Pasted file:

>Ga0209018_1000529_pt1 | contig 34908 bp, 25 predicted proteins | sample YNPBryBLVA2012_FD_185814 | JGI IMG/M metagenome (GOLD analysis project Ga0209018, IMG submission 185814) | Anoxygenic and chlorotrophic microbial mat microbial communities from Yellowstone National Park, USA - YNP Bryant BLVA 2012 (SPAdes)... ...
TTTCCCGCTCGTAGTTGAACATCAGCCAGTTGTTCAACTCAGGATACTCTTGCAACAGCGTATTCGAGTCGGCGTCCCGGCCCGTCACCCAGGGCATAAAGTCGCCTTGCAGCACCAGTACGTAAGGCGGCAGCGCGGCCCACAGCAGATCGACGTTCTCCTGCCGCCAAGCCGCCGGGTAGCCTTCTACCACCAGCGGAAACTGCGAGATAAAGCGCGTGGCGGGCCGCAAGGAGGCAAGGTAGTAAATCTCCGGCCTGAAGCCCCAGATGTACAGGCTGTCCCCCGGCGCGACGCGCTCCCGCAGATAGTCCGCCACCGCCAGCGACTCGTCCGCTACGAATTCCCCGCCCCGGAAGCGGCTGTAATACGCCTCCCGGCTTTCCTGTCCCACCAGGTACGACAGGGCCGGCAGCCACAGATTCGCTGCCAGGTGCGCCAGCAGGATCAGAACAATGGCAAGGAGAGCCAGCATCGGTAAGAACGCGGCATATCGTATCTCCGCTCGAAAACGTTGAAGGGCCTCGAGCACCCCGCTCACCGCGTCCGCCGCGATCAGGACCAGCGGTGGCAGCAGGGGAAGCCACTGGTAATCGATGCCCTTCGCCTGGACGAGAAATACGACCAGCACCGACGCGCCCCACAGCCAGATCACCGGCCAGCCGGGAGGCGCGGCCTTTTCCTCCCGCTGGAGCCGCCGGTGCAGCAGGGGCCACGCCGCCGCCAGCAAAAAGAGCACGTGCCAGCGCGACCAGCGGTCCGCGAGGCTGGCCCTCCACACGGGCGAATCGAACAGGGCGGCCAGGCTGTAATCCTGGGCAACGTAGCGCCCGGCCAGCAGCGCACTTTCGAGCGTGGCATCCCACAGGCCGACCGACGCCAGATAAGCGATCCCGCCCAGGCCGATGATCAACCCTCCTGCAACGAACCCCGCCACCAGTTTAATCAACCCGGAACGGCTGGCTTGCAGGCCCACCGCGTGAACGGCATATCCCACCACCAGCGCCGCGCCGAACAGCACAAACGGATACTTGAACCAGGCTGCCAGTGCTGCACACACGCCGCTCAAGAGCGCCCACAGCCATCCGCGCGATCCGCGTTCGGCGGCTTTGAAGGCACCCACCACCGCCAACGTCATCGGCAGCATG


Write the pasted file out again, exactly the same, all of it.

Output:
>Ga0209018_1000529_pt1 | contig 34908 bp, 25 predicted proteins | sample YNPBryBLVA2012_FD_185814 | JGI IMG/M metagenome (GOLD analysis project Ga0209018, IMG submission 185814) | Anoxygenic and chlorotrophic microbial mat microbial communities from Yellowstone National Park, USA - YNP Bryant BLVA 2012 (SPAdes)... ...
TTTCCCGCTCGTAGTTGAACATCAGCCAGTTGTTCAACTCAGGATACTCTTGCAACAGCGTATTCGAGTCGGCGTCCCGGCCCGTCACCCAGGGCATAAAGTCGCCTTGCAGCACCAGTACGTAAGGCGGCAGCGCGGCCCACAGCAGATCGACGTTCTCCTGCCGCCAAGCCGCCGGGTAGCCTTCTACCACCAGCGGAAACTGCGAGATAAAGCGCGTGGCGGGCCGCAAGGAGGCAAGGTAGTAAATCTCCGGCCTGAAGCCCCAGATGTACAGGCTGTCCCCCGGCGCGACGCGCTCCCGCAGATAGTCCGCCACCGCCAGCGACTCGTCCGCTACGAATTCCCCGCCCCGGAAGCGGCTGTAATACGCCTCCCGGCTTTCCTGTCCCACCAGGTACGACAGGGCCGGCAGCCACAGATTCGCTGCCAGGTGCGCCAGCAGGATCAGAACAATGGCAAGGAGAGCCAGCATCGGTAAGAACGCGGCATATCGTATCTCCGCTCGAAAACGTTGAAGGGCCTCGAGCACCCCGCTCACCGCGTCCGCCGCGATCAGGACCAGCGGTGGCAGCAGGGGAAGCCACTGGTAATCGATGCCCTTCGCCTGGACGAGAAATACGACCAGCACCGACGCGCCCCACAGCCAGATCACCGGCCAGCCGGGAGGCGCGGCCTTTTCCTCCCGCTGGAGCCGCCGGTGCAGCAGGGGCCACGCCGCCGCCAGCAAAAAGAGCACGTGCCAGCGCGACCAGCGGTCCGCGAGGCTGGCCCTCCACACGGGCGAATCGAACAGGGCGGCCAGGCTGTAATCCTGGGCAACGTAGCGCCCGGCCAGCAGCGCACTTTCGAGCGTGGCATCCCACAGGCCGACCGACGCCAGATAAGCGATCCCGCCCAGGCCGATGATCAACCCTCCTGCAACGAACCCCGCCACCAGTTTAATCAACCCGGAACGGCTGGCTTGCAGGCCCACCGCGTGAACGGCATATCCCACCACCAGCGCCGCGCCGAACAGCACAAACGGATACTTGAACCAGGCTGCCAGTGCTGCACACACGCCGCTCAAGAGCGCCCACAGCCATCCGCGCGATCCGCGTTCGGCGGCTTTGAAGGCACCCACCACCGCCAACGTCATCGGCAGCATG